Those who acquired HIV through blood transfusion or through religiously sanctioned sexual activities are considered ‘innocent victims’; whereas if a person acquired it by illegal sexual relation, homosexuality or drugs then they are ‘transgressors’ who deserve to be punished [3, 7, 11, 21].

Muslims are trying to make sense of why there are any innocent victims if the virus is perceived to be transmitted through immoral and transgressive behaviour. One belief, which is generally rejected by the majority of Muslims, is that HIV is God’s collective punishment to humanity for allowing sexual deviation and moral transgression and the innocent victims are collateral damage [4, 8, 27].

However, a more accepted school of thought is that HIV is sent from God to test people’s faith and patience [3, 4]. This belief disconnects HIV from the label and the stigma that it carries as a divine punishment for moral deviance and explains why children and those with low-risk behaviours can also acquire HIV [8].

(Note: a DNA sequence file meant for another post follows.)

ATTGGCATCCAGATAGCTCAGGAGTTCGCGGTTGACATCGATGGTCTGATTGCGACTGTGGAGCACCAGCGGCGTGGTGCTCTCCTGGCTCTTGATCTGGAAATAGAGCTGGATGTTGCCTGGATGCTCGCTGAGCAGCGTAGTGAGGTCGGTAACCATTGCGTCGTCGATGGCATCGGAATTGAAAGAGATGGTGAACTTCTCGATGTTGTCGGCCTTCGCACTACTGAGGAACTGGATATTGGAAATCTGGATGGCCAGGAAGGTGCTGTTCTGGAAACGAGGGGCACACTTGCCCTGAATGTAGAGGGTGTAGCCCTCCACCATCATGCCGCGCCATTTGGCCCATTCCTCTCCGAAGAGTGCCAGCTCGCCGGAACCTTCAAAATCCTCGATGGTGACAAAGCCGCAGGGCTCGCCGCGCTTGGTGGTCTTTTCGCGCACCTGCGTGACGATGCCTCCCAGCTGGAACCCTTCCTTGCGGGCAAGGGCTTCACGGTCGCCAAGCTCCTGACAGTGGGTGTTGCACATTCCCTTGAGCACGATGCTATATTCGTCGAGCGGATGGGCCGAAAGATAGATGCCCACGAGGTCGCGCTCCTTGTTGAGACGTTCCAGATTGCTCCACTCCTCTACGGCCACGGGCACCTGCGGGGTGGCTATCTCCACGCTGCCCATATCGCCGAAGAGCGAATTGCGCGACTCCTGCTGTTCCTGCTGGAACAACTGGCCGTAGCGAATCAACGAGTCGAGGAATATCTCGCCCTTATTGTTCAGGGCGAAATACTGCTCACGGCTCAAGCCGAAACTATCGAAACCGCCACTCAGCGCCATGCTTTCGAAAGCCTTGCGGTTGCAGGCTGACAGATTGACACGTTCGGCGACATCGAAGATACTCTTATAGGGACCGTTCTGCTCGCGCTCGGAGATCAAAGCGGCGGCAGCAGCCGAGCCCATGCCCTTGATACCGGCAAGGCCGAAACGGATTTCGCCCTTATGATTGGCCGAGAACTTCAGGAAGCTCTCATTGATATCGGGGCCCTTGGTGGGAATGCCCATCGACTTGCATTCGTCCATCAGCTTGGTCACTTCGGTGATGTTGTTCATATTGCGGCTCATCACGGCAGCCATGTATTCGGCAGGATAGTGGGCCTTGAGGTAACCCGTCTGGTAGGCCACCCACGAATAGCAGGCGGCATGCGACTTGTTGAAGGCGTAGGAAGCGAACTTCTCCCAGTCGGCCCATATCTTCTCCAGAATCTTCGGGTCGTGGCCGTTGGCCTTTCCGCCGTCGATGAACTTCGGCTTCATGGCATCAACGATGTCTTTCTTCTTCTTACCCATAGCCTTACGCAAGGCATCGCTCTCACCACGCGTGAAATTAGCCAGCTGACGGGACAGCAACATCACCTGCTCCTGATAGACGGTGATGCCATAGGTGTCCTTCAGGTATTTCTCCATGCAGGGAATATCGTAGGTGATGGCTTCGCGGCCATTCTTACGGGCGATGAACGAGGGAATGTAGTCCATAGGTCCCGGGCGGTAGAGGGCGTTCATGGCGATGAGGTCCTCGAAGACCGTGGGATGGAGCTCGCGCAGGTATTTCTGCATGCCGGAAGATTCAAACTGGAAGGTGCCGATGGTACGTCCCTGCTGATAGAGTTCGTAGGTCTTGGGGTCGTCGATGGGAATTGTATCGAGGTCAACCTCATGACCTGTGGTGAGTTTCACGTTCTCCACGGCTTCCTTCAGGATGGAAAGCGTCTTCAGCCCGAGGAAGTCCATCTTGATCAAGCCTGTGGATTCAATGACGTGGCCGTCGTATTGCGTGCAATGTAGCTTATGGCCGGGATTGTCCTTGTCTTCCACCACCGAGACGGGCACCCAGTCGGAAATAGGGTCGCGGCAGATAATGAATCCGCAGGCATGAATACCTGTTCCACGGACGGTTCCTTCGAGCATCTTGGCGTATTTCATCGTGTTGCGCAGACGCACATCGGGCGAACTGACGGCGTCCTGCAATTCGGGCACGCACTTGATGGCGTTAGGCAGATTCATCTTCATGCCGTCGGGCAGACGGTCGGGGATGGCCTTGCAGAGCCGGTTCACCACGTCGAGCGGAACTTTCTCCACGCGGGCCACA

Regardless of the whether HIV was acquired through blood transfusion or by illegal sexual relation, the majority of Muslim people believe that PLHIV should not be judged need to be cared for as dictated by Islam [7, 9, 11].

2.1.4 Tolerance and mercy

Tolerance is a basic principle in Islam and is a religious and moral duty for every Muslim [3, 6, 9, 11, 12, 16, 23, 26, 29].

Several Qur’anic verses and Prophetic sayings have been referenced to re-enforce the need for tolerance and compassion towards PLHIV as well as God’s love to all his creatures [3].

The first which refers to the privacy and caution against judging people- “He who relieved his (Muslim) brother from a distress in this world Allah would relieve from a distress on the Day of Resurrection, and he who veils [the faults] of a Muslim Allah will veil (the faults of) on the Day of Resurrection.” [3, 7, 9].